Earlier this year, Sarah and I spent my bonus pay on a second-hand car from The Cheap Car Trade Centre in Gloucester.
Sadly, they neglected to buy it a tax disc before I picked it up, so I couldn't drive it (other than the quick trip) home for a couple of weeks while the papers went through to make me the registered keeper. However, even on the trip home, the engine started to overheat, and the engine started to run badly; as the car had been stationary for a while, and had been almost entirely out of fuel, I was suspicious but it might have just been sludge from the fuel tank washing into the engine; I looked into the cooling system and found a syphon tube had become disconnected, so the engine could blow out excess coolant into the reservoir when the pressure was high, but could not suck coolant back in. Sure enough, although the reservoir was full, the cooling system was very low, so I flushed it out and filled it up after replacing the syphon hose.
All was well for a few days, but then it started overheating again. I was dropping Sarah off in Cheltenham at the time, so I stayed in the car park to let it cool down before heading home; however, it quickly overheated again, and again, and started to emit white smoke from the exhaust, and steam from under the bonnet. I pulled in another car park, and rang the RAC, who came and told me the head gasket was leaking badly.
So I rang the warranty company, who said that head gasket failure wasn't covered. So I rang The Cheap Car Trade Centre and explained the problem, but they disavowed any responsibility, so I informed them that the Sale of Goods Act made them responsible for the goods they sell being fit for the advertised purpose, which includes a reasonable life expectancy, even if they are second-hand; and this car was sold to me as "ready to drive". They told me I'd have to take them to court in that case.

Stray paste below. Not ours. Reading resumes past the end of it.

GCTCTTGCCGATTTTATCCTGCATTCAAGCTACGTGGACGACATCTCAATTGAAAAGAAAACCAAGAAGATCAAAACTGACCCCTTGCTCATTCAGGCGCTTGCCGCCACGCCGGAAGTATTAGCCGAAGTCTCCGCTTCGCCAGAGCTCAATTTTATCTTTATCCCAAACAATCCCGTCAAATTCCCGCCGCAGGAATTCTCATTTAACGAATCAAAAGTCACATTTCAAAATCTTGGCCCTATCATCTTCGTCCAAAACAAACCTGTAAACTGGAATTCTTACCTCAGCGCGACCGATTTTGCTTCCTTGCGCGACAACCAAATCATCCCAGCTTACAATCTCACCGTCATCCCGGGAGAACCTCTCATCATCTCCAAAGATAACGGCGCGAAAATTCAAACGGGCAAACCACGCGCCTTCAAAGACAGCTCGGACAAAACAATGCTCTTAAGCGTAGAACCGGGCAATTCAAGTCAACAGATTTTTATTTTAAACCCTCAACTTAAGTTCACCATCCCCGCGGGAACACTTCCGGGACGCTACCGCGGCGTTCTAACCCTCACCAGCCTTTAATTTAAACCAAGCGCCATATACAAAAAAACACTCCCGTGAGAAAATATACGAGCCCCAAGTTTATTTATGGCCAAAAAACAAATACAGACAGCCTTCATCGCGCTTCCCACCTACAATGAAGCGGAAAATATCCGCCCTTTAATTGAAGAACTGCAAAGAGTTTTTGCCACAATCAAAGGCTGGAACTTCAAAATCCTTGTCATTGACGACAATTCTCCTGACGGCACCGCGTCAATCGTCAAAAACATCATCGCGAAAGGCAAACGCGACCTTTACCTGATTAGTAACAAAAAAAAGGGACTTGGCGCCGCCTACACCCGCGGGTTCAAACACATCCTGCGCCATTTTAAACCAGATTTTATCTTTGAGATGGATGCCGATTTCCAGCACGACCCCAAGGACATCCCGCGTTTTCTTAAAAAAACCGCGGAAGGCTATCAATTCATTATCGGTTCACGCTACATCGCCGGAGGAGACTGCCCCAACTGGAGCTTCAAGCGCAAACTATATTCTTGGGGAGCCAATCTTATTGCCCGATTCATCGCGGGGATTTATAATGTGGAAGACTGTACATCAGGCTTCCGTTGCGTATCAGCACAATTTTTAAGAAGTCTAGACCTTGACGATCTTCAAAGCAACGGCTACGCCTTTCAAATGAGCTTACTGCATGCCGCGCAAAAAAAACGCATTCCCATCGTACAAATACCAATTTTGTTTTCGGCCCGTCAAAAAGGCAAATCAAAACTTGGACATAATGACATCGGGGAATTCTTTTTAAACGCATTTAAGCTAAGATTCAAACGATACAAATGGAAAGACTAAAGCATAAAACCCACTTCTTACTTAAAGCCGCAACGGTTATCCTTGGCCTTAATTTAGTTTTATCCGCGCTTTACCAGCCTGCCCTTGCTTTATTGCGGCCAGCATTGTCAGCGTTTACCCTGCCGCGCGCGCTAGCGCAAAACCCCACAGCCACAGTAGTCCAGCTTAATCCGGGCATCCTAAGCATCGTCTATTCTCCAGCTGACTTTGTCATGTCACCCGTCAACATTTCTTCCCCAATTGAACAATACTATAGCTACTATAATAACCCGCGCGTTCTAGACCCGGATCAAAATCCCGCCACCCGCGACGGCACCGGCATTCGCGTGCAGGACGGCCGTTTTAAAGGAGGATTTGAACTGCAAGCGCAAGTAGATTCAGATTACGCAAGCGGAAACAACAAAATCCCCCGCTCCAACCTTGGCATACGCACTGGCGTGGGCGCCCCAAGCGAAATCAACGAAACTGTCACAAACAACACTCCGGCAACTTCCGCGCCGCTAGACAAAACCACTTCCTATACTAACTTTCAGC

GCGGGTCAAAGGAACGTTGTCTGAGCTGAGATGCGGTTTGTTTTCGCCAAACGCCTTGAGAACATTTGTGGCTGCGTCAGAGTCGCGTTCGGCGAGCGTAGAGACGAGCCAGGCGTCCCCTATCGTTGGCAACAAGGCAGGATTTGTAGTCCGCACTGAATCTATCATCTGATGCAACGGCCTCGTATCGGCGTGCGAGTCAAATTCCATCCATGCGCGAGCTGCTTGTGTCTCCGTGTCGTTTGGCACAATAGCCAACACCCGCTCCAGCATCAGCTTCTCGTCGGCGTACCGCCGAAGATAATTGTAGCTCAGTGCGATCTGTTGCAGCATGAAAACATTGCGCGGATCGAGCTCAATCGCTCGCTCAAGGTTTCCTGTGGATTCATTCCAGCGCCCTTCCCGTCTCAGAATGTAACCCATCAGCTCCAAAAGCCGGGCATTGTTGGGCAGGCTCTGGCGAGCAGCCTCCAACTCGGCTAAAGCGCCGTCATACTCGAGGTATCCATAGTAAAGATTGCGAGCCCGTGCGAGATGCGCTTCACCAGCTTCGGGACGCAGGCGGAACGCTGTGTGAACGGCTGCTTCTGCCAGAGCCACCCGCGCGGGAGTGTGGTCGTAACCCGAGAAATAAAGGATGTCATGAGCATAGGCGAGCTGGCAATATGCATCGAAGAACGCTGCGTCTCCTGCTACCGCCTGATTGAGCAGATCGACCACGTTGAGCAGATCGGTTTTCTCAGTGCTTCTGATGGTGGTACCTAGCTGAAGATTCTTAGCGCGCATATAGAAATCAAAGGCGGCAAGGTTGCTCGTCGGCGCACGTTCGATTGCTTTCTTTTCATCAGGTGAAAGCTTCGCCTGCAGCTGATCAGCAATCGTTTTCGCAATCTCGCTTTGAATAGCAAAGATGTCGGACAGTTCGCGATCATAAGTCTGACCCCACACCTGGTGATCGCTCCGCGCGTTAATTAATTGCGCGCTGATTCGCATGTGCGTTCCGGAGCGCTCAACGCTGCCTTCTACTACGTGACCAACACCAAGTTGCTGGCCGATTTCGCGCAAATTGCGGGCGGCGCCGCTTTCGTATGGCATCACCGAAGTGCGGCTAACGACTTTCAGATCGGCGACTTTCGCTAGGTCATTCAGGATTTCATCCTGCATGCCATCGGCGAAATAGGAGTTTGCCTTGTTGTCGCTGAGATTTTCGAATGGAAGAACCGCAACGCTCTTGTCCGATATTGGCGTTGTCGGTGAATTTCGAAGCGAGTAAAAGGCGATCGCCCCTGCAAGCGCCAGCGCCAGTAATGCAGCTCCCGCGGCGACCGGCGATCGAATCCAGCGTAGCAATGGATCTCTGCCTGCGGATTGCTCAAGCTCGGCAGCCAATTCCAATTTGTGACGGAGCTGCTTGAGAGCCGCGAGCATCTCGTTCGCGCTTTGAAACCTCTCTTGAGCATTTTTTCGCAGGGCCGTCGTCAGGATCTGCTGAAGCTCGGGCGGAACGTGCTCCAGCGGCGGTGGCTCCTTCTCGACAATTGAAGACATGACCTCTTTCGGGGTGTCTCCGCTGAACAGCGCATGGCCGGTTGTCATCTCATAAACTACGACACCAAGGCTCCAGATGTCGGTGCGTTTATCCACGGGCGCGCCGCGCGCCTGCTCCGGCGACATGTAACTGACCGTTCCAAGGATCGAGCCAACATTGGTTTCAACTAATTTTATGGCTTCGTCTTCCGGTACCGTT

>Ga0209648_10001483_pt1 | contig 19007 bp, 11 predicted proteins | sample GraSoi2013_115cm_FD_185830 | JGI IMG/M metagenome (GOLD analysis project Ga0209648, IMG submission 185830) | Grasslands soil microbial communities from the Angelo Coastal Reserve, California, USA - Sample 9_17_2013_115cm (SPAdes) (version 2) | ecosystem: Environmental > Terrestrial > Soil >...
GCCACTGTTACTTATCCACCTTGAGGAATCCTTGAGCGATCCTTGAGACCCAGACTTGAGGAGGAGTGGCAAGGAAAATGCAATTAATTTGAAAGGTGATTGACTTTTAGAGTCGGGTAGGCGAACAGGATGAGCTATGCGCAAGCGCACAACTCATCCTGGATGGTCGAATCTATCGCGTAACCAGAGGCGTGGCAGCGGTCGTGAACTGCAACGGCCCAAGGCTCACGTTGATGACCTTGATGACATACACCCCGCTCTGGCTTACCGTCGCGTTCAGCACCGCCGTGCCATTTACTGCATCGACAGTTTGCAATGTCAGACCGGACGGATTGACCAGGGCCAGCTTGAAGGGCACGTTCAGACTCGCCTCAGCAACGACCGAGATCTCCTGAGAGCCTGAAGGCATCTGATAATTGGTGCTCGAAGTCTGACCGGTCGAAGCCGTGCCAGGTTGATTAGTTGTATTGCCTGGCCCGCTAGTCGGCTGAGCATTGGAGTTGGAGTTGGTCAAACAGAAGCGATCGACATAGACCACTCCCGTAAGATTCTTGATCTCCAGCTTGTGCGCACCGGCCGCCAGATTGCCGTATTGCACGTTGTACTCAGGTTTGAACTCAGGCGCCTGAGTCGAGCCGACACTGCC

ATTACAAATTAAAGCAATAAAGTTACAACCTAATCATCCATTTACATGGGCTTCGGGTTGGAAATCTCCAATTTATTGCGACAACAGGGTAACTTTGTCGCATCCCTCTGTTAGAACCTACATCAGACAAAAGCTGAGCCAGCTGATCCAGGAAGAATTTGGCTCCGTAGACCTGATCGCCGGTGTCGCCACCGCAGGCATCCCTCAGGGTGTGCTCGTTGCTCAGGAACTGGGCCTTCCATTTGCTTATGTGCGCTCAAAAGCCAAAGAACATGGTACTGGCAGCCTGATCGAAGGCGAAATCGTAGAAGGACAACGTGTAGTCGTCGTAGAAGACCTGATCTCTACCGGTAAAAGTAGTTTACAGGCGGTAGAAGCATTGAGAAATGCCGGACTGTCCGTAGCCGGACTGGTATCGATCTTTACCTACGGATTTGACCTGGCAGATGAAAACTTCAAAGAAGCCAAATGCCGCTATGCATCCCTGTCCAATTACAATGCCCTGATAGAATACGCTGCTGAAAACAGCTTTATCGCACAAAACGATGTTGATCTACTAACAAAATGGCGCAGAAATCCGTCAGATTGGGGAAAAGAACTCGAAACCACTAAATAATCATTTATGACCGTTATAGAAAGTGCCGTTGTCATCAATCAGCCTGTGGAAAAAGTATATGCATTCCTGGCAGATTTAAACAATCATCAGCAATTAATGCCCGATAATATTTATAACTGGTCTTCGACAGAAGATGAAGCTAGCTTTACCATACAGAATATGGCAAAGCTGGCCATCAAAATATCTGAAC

So I sent them the required two warning letters, then tried to take them to court. This was hampered somewhat by them refusing to say who owned the business, which is an obligation under the Business Names Act, so I rang Gloucester Trading Standards, who pointed me at:
Office of Fair Trading Investigation into The Cheap Car Trade Centre
Which led to:
Formal Undertaking against Adrian Brown, Sole Director, Adrian Brown Limited
So Adrian Brown was the man behind the business, using his limited company, Adrian Brown Ltd, company number 04831719, which is registered as being at The Cheap Car Trade Centre's premises.
A look on the Companies House web site reveals:
REGISTERED OFFICE CHANGED ON 16/09/09 FROM:
SUNNYLEA ASH LANE
...that's five days after his "formal undertaking" with the OFT. I suspect he changed it from his home address to his premises to divert unwanted attention at home. However, Companies House remembers all. I wonder if he still lives there. I would discourage my loyal readers from jumping to the conclusion that he does and inundating the address with junk mail or any other forms of harassment, in case he doesn't.
Anyway, knowing who to sue, I proceeded to activate the county court system.
They answered my claim with a defence (stating that it must have been me driving the car while overheating that broke the head gasket), so I was waiting for a date for the hearing when I received my last letter to them returned unopened, with "THE LTD CO THAT TRADED AS 'THE CHEAP CAR TRADE CTR' HAS CEASED TRADING AND IS INSOLVENT WITH NO ASSETS, AND HAS VACATED 333 BRISTOL RD GLOUCESTER".
I got back in touch with the Trading Standards folks, who said that they knew the company was closing, but that this action was suspended as there were county court cases in progress, so my case would probably still proceed, even though I might never be able to extract any money if the company was truly insolvent.
However, I'm still going to try. Limited companies protect their shareholders and directors by limiting their liability; the company is sued, not the people. But there's a limit to the limit. If a director can be shown to have acted fraudulently or incompetently, then they can be personally liable.
It looks like I won't get my money back, which will leave us carless until I get another bonus or something - but I'm hoping that, perhaps, the courts might find Adrian Brown personally liable. Given the involvement of the Office of Fair Trading and Trading Standards, it would appear that I'm not alone in having suffered from his business practices (the OFT judgement explicitly mentions him attempting to avoid the Sale of Goods and Business Names acts).
After all, I have little choice but to pursue this - I am scraping by with buses (which run once an hour, and don't run at all after about 5pm), being bankrupted by taxis, and begging lifts from people. This is seriously hampering my ability to live my life.